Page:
After the fake

Out of the blue recently came bracing confirmation most Filipinos lately feel terrorized by the contemporary berserk that is fake news.

In a survey done from 17 to 21 September, Pulse Asia found nearly 90 percent of adult Filipinos believed fake news is a raging problem; with 58 percent believing social media influencers are the main culprits “spreading false information.”

Such appalling recognition of the ravages of fake news hereabouts sounded oddly permanent. Like a building that had already collapsed.

Taken aback by the foul public mood, alarmed lawmakers and government functionaries duly consoled and professed sterile vows to save us from our calamitous state of living under the insanity of fake news and its purveyors.

Sourly enough, none consoled with an exact description of what pathogens fake news has.

For our purposes then, defining what is it that makes fake news “fake” is our first order of business if we are to get anywhere.

Collins Dictionary defines fake news as “false, often sensational, information disseminated under the guise of news reporting.”

Put another way, fake news is an attempt to deliberately spread inaccurate or false information to mislead others, presenting it in a way that makes people likely to believe it to be true.

Deliberate intent to deceive then is the first thing that needs countering.

Countering deception in our weaponized social media circus so far has been taken under four broad strategies: algorithmic, corrective, legislative, and psychological.

The algorithmic solution means vocally demanding that social media giants like Google and Facebook tweak their algorithms in such ways as to “dis-incentivize fake or unreliable news sites and prevent disinformation from appearing on people’s newsfeeds in the same way as ‘reliable’ news sites.”

Algorithms, however, are notoriously imperfect at detecting misleading content. Sorry attempts to do so by Facebook for instance have often backfired.

Corrective solutions, on the other hand, are about the post-hoc debunking of false stories through fact-checking tools.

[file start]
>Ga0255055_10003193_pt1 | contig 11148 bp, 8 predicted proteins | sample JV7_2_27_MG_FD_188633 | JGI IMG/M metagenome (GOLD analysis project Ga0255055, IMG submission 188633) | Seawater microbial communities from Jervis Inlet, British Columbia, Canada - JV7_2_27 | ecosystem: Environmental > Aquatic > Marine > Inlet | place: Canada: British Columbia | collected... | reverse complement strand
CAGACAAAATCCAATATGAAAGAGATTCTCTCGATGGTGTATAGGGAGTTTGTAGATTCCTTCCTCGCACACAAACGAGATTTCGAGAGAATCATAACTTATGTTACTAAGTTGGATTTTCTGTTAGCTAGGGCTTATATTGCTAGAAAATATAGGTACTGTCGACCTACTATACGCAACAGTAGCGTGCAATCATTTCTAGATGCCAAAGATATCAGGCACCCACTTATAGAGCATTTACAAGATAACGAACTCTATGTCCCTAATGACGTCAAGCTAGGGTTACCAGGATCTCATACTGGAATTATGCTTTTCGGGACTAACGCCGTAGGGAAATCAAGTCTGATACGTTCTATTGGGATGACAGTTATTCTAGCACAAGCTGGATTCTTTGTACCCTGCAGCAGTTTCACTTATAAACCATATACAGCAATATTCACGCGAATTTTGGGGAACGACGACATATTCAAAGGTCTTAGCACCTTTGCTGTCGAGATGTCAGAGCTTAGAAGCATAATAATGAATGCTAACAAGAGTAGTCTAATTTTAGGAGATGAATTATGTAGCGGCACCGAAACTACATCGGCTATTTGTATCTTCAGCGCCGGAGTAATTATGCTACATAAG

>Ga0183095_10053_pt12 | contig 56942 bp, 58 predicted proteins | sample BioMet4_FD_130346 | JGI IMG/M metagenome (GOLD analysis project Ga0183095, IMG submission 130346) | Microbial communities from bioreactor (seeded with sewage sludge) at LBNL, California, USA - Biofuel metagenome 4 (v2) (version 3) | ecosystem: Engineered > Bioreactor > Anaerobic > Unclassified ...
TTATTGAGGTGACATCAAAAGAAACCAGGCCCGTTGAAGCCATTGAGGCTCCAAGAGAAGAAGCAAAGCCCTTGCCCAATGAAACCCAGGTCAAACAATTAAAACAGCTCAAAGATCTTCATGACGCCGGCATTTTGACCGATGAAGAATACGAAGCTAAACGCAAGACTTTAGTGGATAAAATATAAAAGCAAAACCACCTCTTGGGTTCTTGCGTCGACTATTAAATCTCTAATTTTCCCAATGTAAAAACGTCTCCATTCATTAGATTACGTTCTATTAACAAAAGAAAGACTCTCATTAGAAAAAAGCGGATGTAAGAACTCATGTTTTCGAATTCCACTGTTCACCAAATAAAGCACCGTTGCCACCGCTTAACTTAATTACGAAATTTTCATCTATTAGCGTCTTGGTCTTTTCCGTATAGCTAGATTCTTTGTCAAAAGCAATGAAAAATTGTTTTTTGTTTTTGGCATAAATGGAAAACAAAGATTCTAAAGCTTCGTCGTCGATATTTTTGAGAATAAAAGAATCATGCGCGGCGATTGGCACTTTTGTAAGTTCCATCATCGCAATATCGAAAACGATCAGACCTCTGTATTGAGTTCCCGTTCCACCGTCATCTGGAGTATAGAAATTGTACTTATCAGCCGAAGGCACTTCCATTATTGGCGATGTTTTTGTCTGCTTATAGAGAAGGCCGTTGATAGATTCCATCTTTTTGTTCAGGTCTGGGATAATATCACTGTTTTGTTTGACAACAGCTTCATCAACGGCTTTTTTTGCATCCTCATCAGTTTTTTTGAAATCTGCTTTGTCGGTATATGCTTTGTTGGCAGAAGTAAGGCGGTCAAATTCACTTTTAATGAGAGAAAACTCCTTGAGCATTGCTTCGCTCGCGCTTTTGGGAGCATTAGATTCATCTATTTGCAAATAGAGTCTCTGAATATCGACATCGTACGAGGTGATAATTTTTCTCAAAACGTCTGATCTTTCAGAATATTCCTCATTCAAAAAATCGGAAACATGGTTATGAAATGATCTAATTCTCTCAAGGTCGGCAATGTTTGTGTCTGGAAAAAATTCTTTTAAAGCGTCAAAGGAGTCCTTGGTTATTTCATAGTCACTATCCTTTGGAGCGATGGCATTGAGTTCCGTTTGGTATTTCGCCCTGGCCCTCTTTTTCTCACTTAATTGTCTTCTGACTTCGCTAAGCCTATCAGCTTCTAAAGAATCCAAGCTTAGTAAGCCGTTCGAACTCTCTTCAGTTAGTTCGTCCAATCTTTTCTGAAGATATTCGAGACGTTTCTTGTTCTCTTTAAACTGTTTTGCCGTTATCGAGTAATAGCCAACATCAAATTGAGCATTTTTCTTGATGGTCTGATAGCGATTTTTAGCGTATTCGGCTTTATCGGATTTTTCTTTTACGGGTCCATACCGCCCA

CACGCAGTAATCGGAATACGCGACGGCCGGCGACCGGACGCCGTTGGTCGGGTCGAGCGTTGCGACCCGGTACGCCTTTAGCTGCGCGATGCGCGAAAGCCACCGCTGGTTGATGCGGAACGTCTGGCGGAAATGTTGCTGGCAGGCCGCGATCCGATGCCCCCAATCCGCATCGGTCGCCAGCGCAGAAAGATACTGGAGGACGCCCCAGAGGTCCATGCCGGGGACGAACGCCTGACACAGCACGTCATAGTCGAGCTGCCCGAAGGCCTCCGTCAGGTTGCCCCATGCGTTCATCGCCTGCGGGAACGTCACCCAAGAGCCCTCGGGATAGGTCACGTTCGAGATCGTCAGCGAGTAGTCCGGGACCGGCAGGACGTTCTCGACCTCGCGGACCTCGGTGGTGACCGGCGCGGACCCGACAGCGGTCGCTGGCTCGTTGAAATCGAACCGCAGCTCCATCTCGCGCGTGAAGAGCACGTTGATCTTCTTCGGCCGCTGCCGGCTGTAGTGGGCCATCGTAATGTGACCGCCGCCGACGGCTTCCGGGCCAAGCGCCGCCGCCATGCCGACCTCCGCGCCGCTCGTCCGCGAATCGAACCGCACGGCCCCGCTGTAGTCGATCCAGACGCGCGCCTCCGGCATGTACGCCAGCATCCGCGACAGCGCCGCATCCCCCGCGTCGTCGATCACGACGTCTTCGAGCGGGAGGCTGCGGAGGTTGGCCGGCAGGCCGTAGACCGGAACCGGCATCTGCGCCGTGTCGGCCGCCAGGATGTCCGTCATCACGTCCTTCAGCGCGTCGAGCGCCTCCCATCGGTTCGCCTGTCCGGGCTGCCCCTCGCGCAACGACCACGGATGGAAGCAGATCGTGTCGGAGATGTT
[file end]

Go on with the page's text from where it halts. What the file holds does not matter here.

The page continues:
Fact-checking initiatives abound. While laudable, the efficacy of fact-checking remains sadly mixed for such a reason as it is starkly impossible to debunk every fake or misleading story.

Besides the fact that even when corrections are issued, the damage has often already been done. Once people have acquired a false belief, they are unlikely to update their views.

Meanwhile, new regulations and legislation to combat fake news are often viewed as dicey. Not least because tougher restrictions on content are often seen as curbing dissent and free speech.

Human Rights Watch, for instance, says Singapore’s Protection from Online Falsehoods and Manipulation Act has been used to prosecute speech criticizing the government.

As for the psychological maneuver, what this really means is that fake news is not just a government problem or a social-media company problem but an all-of-us problem.

In short, each of us has a critical role to play in fighting fake news even under its boisterously relentless onslaught.

Although fake news today spreads faster and easier on social media megaphones, giving us comfort is the fact we now do know about how fake news takes advantage of our emotions to trick us and about how it tries to flood us with lies over and over again because the more we hear and see fake news, the more likely we are to fall for it.

Bear in mind too that fake news isn’t new. Every generation has had its share of fake news, knowing of it under different guises. But past generations have squarely battled with it and successfully learned from it.

So, steel yourself against the temptation to think the simplest solution is to trust nothing.

That’s the easy way out. That’s what fake news pushers want us to do. They want us to think that nothing is true anymore or that the problem is so unbeatable that it isn’t worth our effort.

Don’t despair, therefore. It may take some doing. But it’s truly sensible to find out the truth and defend it.


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